of cattle and are involved in the bovine respiratory dis- 10. National Mastitis Council. Laboratory handbook on bovine ease complex. Studies in sheep and in vitro studies of mastitis. Madison, Wis: National Mastitis Council Inc, 1999;31–39.
bovine pulmonary endothelial monolayers indicate that 11. Lipman LJA, de Nijs A, Lam TJGM, et al. Identification of endotoxin can cause direct dose-dependent damage Escherichia coli strains from cows with clinical mastitis by serotyping resulting in an increase in permeability and hydraulic and DNA polymorphism patterns with REP and ERIC primers. VetMicrobiol 1995;43:13–19.
conductance across pulmonary endothelium.21 Such 12. Dow S, Jones R. Bacteremia: pathogenesis and diagnosis.
damage may develop in cows with more severe systemic Compend Contin Educ Pract Vet 1989;11:432–444.
disease signs and result in bacteremia. It has been pro- 13. Nostrandt AC. Bacteremia and septicemia in small animal posed that cows with ACM are not endotoxemic.22 patients. Probl Vet Med 1990;2:348–360.
However, endotoxin was identified in the milk vein 14. Mathews WC, Caperna J, Toerner JG, et al. Neutropenia is blood of 5 of 9 cows with naturally occurring ACM. 23 a risk factor for gram-negative bacillus bacteremia in human immun-odeficiency virus-infected patients: results of a nested case-control Together with the results of the present study, these data study. Am J Epidemiol 1998;148:1175–1184.
suggest cows with more severe systemic disease signs 15. Frost AJ, Hill AW, Brooker BE. The early pathogenesis of may be endotoxemic. Further study is needed to deter- bovine mastitis due to Escherichia coli. Proc R Soc Lond B Biol Sci mine whether cows with ACM are endotoxemic and identify the relationship between possible endotoxemia, 16. Jones TO. Escherichia coli mastitis in dairy cattle—a review bacteremia, and severity of an ACM episode.
of the literature. Vet Bull 1990;60:205–231.
17. Tilton R. The laboratory approach to the detection of bac- Signalment and hematologic data were not useful in teremia. Annu Rev Microbiol 1982;36:467–493.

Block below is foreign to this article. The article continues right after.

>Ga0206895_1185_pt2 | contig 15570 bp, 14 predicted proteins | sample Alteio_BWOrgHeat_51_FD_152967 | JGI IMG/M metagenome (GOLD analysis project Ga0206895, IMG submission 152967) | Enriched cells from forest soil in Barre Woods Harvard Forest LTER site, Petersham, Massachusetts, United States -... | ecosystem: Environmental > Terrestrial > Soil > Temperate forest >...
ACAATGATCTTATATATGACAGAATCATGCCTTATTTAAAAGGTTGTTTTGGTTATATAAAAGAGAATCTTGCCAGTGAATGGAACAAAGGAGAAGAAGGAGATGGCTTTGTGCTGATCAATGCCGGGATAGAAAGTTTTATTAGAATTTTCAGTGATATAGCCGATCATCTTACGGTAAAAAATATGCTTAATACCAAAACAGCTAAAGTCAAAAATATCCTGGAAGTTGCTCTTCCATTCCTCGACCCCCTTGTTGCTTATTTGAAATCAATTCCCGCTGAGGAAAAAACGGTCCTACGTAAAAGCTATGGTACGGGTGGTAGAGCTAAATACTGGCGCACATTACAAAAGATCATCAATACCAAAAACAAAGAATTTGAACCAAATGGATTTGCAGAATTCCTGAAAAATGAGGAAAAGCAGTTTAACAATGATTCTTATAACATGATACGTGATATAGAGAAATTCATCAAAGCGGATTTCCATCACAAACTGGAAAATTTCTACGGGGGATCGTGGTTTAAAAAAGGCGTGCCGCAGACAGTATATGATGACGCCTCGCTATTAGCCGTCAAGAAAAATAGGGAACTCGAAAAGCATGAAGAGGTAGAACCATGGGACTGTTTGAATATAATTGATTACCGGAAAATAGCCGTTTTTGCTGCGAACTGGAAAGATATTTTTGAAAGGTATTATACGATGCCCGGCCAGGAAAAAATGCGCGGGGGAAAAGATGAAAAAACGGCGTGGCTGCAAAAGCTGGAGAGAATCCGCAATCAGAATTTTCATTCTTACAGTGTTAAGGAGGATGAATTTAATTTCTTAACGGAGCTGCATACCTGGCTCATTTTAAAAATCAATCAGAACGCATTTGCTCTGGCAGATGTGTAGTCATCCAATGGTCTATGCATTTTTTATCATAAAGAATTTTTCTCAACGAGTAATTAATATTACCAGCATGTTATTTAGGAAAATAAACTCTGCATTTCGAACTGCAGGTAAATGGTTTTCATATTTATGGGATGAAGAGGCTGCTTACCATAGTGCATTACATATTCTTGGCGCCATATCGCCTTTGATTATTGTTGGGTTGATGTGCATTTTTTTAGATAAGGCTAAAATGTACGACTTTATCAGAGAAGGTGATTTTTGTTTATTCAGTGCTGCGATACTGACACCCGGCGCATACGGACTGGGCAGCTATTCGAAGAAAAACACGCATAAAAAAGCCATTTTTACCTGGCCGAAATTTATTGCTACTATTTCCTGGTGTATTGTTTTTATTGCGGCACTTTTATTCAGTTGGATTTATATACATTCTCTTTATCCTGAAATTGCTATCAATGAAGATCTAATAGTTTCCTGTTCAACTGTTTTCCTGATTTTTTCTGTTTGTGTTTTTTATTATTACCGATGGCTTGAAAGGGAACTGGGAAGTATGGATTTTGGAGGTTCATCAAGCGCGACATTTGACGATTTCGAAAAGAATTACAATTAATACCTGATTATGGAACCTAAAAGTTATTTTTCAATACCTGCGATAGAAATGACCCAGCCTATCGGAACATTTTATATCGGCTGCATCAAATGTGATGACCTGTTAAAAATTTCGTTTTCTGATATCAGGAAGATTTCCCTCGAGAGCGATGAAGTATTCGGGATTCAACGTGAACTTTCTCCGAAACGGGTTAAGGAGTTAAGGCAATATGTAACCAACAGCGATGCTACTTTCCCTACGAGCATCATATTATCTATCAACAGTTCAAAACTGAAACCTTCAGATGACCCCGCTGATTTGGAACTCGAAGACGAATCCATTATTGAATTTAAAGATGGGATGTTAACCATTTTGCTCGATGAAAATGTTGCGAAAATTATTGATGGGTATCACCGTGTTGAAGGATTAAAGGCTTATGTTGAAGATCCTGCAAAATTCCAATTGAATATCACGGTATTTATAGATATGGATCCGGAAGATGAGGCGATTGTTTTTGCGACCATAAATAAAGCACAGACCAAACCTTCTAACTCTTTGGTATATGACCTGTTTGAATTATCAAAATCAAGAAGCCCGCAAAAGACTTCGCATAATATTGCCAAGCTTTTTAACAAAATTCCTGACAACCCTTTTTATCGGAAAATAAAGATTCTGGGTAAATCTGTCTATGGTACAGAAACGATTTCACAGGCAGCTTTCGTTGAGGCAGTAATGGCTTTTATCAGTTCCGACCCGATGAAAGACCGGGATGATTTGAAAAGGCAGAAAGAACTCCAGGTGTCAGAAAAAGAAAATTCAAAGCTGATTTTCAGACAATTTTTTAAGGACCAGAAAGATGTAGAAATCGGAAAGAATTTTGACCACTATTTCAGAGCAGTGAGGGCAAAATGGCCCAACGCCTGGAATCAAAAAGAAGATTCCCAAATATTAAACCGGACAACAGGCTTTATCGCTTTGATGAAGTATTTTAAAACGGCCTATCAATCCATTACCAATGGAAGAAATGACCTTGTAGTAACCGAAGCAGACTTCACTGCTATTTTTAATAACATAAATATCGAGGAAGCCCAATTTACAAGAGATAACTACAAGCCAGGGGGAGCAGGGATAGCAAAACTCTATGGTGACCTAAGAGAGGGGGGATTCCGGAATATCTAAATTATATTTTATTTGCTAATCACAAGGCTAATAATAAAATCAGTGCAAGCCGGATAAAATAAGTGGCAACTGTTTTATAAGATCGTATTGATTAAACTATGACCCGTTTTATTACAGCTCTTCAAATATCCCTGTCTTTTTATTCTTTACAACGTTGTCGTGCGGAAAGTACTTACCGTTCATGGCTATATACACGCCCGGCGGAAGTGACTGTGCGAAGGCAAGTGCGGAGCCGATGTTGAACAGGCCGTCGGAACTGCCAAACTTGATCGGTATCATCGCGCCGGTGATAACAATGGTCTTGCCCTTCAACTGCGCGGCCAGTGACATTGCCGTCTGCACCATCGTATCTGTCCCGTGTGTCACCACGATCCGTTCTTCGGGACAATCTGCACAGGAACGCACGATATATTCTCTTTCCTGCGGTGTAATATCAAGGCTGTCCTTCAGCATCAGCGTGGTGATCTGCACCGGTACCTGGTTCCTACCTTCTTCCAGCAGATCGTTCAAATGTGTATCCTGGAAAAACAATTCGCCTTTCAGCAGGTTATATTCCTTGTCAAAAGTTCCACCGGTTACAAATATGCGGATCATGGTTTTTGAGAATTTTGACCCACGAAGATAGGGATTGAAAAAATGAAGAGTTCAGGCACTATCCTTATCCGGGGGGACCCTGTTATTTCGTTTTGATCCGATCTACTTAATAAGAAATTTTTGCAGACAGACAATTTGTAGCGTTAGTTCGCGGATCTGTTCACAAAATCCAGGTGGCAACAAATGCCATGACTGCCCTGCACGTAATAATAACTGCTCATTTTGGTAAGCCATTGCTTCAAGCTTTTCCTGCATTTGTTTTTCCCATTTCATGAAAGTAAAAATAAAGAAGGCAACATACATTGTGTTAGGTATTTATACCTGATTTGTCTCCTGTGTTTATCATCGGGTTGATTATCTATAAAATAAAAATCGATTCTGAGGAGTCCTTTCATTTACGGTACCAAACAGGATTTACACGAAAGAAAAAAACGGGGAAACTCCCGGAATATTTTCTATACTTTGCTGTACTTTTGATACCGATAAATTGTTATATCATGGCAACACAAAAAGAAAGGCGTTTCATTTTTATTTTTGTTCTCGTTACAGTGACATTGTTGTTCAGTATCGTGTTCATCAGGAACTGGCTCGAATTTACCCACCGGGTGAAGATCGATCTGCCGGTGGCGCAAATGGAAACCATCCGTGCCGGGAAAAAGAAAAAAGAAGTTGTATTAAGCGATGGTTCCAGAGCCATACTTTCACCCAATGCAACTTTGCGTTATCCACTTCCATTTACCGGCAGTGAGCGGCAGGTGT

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the best indicator of a cow likely to be bacteremic.
19. Hall MM, Ilstrup DM, Washington JA. Effects of volume of The results of this study clearly demonstrate that blood cultured on detection of bacteremia. J Clin Microbiol bacteremia develops in a substantial proportion of 20. Tenney J, Reller L, Mirrett S, et al. Controlled evaluation of cows with ACM and has an impact on the outcome of the volume of blood cultured in detection of bacteremia and an ACM episode. We also demonstrated the impor- fungemia. J Clin Microbiol 1982;15:558–562.
tance of accurate classification of disease severity 21. Meyrick B. Endotoxin-mediated pulmonary endothelial cell based on systemic disease signs. Classification of dis- injury. Fed Proc 1986;45:19–24.
ease severity should play an important role in estab- 22. Lohuis J, Van Leeuwen W, Verheijden J, et al. Effect of dex- lishing rational effective treatment protocols for cows amethasone on experimental Escherichia coli mastitis in the cow. JDairy Sci 1988;71:2782–2789.
with ACM. On the basis of results of this study, there 23. Katholm J, Andersen P. Acute coliform mastitis in dairy should be a high index of suspicion of bacteremia in cows: endotoxin and biochemical changes in plasma and colony- cows with severe systemic disease signs; parenteral forming units in milk. Vet Rec 1992;131:513–514.
antimicrobial therapy may be indicated in such casesof ACM.
Appendix
Scheme based on systemic disease signs for classifying sever-
aJ-5 Bacterin, Pharmacia and Upjohn Animal Health, Kalamazoo, ity of acute coliform mastitis in dairy cows* bBBL, Becton Dickinson Co, Cockeysville, Md.
Variable Criteria
cSAS/STAT, release 6.12, SAS Institute Inc, Cary, NC.
References
1. Erskine R, Eberhart R, Hutchinson L, et al. Incidence and types of clinical mastitis in dairy herds with high and low somaticcell counts. J Am Vet Med Assoc 1988;192:761–765.
2. Gonzalez RN, Jasper DE, Kronlund NC, et al. Clinical mas- titis in two California dairy herds participating in contagious masti- tis control programs. J Dairy Sci 1990;73:648–660.
3. Fox L. Introduction to coliform mastitis, in Proceedings.
4. Frost AJ, Hill AW, Brooker BE. Pathogenesis of experimen- tal bovine mastitis following a small inoculum of Escherichia coli. Res 5. Pyorala S, Kaartinen L, Kack H. Efficacy of two therapy reg- imens for treatment of experimentally induced Escherichia coli mas- titis in cows. J Dairy Sci 1994;77:453–461.
6. Shpigel NY. Should we use antimicrobials for treatment of coliform mastitis in dairy cows? Cattle Pract 1998;6:113–120 7. Powers M, White ME, Dinsmore RP, et al. Aerobic blood *Cows with total score of 0 to 2 were classified as having mild disease, culturing in cows with coliform mastitis. J Am Vet Med Assoc 1986; cows with total score of 3 to 5 were classified as having moderate disease, and cows with total score of 6 to 9 were classified as having severe disease.
8. Cebra CK, Garry FB, Dinsmore RP. Naturally occurring